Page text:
|Ali, Hina - Nuclear Institute For Agriculture And Biology|
|Alam, Sawar - Nuclear Institute For Agriculture And Biology|
|Attanayake, Renuka - Washington State University|
|Rahman, M - National Institute Of Biotechnology And Genetic Engineering (NIBGE)|
Submitted to: Journal of Plant Pathology
Publication Type: Peer Reviewed Journal
Publication Acceptance Date: 3/15/2011
Publication Date: 4/10/2012
Citation: Ali, H., Alam, S., Attanayake, R., Rahman, M., Chen, W. 2012. Population structure and mating type distribution of the chickpea blight pathogen Ascochyta rabiei from Pakistan and United States. Journal of Plant Pathology. 94(1):99-108.
Interpretive Summary: Ascochyta blight is a serious disease of chickpea in Pakistan, USA and elsewhere, and the disease is caused by the fungal pathogen Ascochyta rabiei. Despite extensive research on this pathogen, the population structure of the pathogen in Pakistan is unknown. This study compared 32 isolates of Ascochyta rabiei representing six geographic areas in Pakistan with a population of the pathogen from the US. Significant difference in mating type distribution were found between the two countries. There was a skewed (3 Mat1-2 : 1 Mat1-1) distribution in the Pakistani population, but an even 1:1 distribution in the US. The uneven distribution of mating types indicates that sexual reproduction among the Pak-isolates is likely rare or not occurring due to either unavailability of both mating types or lack of conducive environment. Genetic variation of the isolates was assessed at six microsatellite loci and each isolate was assigned to a microsatellite haplotype. Genetic structure analyses differentiated isolates into three distinct clusters, two clusters in Pakistan and one in the US. The two clusters of Pakistani isolates are not related to the geographic locations in Pakistan. This suggests frequent movement of isolates among different locations in Pakistan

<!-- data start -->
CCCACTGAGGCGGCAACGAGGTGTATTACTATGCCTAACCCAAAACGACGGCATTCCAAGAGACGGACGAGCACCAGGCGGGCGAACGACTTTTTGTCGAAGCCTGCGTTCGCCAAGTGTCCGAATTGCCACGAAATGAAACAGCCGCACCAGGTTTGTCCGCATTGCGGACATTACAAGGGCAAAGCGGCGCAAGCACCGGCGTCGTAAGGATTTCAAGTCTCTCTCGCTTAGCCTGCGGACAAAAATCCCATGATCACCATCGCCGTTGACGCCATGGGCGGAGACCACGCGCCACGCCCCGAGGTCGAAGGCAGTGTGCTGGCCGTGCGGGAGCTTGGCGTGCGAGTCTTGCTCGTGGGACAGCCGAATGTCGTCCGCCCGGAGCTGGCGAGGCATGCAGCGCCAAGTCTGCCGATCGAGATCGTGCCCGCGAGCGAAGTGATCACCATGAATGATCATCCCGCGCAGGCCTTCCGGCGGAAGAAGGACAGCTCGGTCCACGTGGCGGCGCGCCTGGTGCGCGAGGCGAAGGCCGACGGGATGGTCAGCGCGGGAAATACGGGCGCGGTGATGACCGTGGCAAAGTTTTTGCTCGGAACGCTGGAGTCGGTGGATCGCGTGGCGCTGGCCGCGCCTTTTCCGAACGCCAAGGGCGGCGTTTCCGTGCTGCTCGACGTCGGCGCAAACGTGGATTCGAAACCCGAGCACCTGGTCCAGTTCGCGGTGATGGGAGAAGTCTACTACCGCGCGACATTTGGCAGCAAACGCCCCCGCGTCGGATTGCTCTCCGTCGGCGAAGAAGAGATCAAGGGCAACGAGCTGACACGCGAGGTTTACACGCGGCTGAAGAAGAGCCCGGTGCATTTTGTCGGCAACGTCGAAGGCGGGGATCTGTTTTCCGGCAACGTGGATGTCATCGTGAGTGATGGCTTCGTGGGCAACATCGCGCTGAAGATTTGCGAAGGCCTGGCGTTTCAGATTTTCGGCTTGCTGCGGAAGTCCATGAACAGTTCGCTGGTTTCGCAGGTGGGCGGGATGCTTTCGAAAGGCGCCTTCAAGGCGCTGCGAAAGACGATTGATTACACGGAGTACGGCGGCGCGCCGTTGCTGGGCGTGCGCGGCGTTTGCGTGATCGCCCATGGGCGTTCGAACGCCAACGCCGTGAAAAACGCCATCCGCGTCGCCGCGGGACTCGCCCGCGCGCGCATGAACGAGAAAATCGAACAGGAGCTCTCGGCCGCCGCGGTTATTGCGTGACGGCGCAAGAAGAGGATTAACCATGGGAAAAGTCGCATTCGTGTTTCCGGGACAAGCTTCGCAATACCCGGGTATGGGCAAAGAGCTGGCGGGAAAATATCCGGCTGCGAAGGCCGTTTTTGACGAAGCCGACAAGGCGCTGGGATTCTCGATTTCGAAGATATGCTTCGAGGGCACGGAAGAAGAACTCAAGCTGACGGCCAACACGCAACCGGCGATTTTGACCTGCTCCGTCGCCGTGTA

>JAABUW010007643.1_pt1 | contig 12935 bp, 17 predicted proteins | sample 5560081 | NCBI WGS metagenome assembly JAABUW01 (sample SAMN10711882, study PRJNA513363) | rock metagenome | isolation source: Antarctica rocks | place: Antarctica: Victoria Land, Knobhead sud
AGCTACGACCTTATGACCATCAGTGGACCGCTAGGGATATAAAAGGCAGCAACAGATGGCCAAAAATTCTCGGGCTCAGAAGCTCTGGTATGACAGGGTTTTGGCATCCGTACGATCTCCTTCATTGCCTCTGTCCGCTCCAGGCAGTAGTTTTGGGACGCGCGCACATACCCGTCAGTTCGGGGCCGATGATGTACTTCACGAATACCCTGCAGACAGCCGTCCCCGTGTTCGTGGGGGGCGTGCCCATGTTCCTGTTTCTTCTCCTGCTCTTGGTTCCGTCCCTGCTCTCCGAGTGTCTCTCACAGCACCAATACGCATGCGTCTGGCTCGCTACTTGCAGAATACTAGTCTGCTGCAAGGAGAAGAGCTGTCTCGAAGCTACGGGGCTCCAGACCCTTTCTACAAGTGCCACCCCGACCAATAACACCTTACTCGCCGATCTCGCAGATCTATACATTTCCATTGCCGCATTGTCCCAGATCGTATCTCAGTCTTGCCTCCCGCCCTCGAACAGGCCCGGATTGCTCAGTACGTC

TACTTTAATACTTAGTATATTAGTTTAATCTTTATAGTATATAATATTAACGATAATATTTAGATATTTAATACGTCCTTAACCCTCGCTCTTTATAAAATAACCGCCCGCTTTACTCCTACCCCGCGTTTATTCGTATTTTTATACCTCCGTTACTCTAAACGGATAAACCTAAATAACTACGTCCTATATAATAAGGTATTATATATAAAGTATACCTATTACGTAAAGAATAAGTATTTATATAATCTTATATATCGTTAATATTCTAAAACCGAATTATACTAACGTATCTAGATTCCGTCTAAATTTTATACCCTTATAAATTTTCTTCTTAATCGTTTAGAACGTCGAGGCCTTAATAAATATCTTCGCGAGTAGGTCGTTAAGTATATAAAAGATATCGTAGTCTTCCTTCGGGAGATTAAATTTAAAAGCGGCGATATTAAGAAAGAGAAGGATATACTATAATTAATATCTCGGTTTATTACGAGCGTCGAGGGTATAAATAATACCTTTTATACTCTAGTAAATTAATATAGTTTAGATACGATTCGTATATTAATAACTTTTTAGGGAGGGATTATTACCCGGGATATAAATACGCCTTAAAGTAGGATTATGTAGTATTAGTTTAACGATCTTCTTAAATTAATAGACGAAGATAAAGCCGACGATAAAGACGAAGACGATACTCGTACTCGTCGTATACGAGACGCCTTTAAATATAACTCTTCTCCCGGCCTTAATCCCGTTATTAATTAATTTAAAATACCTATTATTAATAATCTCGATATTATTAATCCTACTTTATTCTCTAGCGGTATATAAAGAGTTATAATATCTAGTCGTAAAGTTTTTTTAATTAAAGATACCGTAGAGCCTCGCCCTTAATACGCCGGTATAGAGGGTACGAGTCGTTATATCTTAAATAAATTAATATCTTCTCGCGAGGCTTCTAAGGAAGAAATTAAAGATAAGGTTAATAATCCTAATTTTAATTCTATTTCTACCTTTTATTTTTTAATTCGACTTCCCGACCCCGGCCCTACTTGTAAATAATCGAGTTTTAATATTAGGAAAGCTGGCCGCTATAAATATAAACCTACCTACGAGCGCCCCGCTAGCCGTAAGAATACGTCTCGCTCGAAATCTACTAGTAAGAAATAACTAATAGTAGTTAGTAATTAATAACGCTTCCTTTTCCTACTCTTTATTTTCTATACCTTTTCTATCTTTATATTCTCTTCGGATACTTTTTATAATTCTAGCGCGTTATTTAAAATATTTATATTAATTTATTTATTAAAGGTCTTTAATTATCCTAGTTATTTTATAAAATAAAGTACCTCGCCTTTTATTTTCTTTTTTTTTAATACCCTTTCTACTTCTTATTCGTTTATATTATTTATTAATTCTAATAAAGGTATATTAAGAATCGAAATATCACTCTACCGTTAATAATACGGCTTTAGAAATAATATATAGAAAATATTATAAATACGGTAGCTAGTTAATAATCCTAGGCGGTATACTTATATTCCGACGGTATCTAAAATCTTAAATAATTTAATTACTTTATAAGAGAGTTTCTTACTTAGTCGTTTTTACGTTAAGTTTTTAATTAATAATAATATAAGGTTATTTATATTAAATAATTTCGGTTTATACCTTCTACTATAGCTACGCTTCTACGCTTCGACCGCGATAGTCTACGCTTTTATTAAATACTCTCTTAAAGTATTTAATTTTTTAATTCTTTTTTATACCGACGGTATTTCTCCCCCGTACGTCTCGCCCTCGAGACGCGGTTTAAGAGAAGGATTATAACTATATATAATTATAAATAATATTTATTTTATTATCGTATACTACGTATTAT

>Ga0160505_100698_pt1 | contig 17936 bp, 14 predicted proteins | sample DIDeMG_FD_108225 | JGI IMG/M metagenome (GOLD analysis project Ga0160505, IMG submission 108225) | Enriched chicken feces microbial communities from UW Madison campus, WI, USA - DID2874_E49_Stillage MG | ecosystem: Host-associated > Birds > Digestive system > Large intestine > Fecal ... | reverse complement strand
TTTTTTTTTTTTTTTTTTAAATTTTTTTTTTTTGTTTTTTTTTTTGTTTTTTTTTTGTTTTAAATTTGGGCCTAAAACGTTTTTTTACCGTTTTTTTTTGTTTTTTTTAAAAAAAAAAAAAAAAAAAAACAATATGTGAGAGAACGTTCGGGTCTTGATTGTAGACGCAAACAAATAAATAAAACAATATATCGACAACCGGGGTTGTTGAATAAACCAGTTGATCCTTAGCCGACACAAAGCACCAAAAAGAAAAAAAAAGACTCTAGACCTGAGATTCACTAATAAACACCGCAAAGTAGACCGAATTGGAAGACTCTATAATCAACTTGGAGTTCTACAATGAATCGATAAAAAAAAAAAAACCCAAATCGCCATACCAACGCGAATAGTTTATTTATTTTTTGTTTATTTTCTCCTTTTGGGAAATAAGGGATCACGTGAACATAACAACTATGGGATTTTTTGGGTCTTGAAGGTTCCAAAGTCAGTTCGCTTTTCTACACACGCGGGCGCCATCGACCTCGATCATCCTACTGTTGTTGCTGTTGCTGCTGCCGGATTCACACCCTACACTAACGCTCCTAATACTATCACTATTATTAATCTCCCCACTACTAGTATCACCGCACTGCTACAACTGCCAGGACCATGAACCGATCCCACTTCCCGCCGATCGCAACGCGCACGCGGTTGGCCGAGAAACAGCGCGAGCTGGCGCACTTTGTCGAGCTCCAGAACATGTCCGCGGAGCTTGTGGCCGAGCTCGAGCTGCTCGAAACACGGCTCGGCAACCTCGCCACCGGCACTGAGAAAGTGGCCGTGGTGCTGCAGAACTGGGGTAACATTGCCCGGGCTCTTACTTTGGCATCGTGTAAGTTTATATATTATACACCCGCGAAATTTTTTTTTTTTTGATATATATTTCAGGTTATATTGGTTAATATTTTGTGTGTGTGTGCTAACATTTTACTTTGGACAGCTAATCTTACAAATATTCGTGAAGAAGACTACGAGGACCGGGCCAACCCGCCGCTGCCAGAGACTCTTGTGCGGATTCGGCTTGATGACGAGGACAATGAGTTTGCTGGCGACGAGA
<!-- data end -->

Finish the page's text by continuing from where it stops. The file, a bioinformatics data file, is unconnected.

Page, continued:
Technical Abstract: Ascochyta blight caused by the fungus Ascochyta rabiei (AR) depresses chickpea production in Pakistan and worldwide. Thirty two AR isolates representing six geographical regions of Pakistan was compared with a US AR population for frequency of mating types and genetic variation. Mating type results showed that the Pak-population had a skewed (3 Mat1-2 : 1 Mat1-1) distribution, whereas the US-population showed a 1:1 distribution. The uneven distribution of mating types indicates that sexual reproduction among the Pak-isolates is rare or not occurring due to either unavailability of both mating types or lack of conducive environment. Genetic variation at six microsatellite loci was assessed and each isolate was assigned to a microsatellite haplotype. Population structure of the isolates was inferred using Bayesian analyses implemented in the Structure software, which differentiated isolates into three distinct clusters, two clusters in Pakistan and one in the US. However a few isolates from the US shared the same genetic background with one cluster of the Pak-isolates, providing a link of inter-continental migration of the pathogen. Additionally, the two clusters of Pakistani isolates are not strictly linked to the geographic locations in Pakistan, suggesting frequent gene flow of AR among different locations.